David H. Cockley (Dave to all who knew him), came into the world on August 14, 1944. In his 78 years he was a kind, gentle, thoughtful, creative, funny, generous, and wonderful man.
As a child living on Templethurst Road in South Euclid, he spent his days attending the Rowland School and his evenings in the company of his parents and younger sister, Kris. During the summers he spent time at the family farm in Lexington, Ohio. Soon enough his family moved to Colby Road in Shaker Heights, just a stone’s throw from University School. It was there that he spent some of his favorite years. The friends he made, the teams he played on, the dances and sock hops and good times were straight out of a postcard of 1960s Americana. It was during these years that he also discovered his true love for Nancy AuWerter, the girl who would eventually become his wife. As a senior at University School he played fullback on the varsity soccer team. That year, the team finished their season undefeated and unscored upon. They didn’t surrender a single goal.
Following his teen years, Dave shipped off to the University of Virginia, where he spent four years working on his bachelors degree. While there, he distinguished himself through academics and character, earning an invitation to live on the Lawn - the exclusive residence reserved for deserving honors students at the university. In 1966 he graduated from UVA and two years later, he earned his MBA from Babson College.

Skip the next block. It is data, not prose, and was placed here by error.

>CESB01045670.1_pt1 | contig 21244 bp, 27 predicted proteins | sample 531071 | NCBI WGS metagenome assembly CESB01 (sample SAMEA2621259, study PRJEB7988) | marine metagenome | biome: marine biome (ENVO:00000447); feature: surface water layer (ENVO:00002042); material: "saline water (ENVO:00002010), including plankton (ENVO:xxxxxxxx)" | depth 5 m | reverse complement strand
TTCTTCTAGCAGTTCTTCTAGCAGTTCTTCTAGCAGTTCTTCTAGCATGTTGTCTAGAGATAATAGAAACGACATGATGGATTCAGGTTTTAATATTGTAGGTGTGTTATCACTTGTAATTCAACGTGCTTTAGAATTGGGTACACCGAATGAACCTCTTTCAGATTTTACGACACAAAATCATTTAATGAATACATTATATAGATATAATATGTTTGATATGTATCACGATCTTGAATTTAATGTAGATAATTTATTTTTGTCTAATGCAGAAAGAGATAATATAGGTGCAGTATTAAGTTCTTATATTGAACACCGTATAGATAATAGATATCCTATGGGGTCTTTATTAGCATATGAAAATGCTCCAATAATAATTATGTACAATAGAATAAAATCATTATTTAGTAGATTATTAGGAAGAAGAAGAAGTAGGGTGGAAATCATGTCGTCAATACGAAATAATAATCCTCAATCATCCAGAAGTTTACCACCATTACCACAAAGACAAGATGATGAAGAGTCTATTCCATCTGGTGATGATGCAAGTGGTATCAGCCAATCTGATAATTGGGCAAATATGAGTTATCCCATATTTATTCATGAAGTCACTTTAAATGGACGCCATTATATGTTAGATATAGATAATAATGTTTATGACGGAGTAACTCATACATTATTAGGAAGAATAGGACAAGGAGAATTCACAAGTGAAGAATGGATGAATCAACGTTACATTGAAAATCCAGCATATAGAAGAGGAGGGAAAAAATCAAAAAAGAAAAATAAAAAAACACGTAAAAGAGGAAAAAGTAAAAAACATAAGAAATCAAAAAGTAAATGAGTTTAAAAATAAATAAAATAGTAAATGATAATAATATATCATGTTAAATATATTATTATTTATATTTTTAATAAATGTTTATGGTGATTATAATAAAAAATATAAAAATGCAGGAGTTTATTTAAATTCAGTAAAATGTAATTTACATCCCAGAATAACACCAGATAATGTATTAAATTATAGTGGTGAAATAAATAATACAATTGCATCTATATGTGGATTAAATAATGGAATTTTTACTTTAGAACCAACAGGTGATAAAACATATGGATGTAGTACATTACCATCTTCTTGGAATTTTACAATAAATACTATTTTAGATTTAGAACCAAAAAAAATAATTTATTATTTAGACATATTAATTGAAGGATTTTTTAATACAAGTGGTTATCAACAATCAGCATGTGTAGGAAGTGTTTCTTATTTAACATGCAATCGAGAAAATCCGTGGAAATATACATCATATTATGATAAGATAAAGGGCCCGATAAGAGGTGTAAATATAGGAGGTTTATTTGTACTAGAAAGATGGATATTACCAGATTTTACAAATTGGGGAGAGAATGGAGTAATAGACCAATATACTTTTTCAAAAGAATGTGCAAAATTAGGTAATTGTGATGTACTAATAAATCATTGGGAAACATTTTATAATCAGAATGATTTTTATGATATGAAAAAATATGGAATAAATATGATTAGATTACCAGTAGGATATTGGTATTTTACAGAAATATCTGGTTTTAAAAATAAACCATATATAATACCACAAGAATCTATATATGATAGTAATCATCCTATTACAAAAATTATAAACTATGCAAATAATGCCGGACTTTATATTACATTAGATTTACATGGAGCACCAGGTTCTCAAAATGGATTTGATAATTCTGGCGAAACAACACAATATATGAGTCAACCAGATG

1966 was also the year Dave would marry his longtime sweetheart, Nancy. They were married at St. Paul’s Episcopal Church in Cleveland Heights, and they danced the night away with friends and family under a tent erected in the yard of Nancy’s family home on Laureldale Road.
Dave’s career began as the Dean of the School of Business at Bliss College and, over the next 40+ years, carried him through a successful journey as a marketing executive for Wattenmaker Advertising, The Jayme Organization, and EDR Media. His flair for business and his natural creative instincts made him a natural for this career direction.
But Dave’s career was not his true love. In 1969, he and Nancy welcomed their son, David, into the world, and two years later they welcomed a daughter, Missy. As family men go, Dave was a natural. Never did he seem so happy as when he could coax a giggle out of his children. And as they went through childhood, through teen years, and into adulthood, he never missed an opportunity to see a high school tennis match or a school play.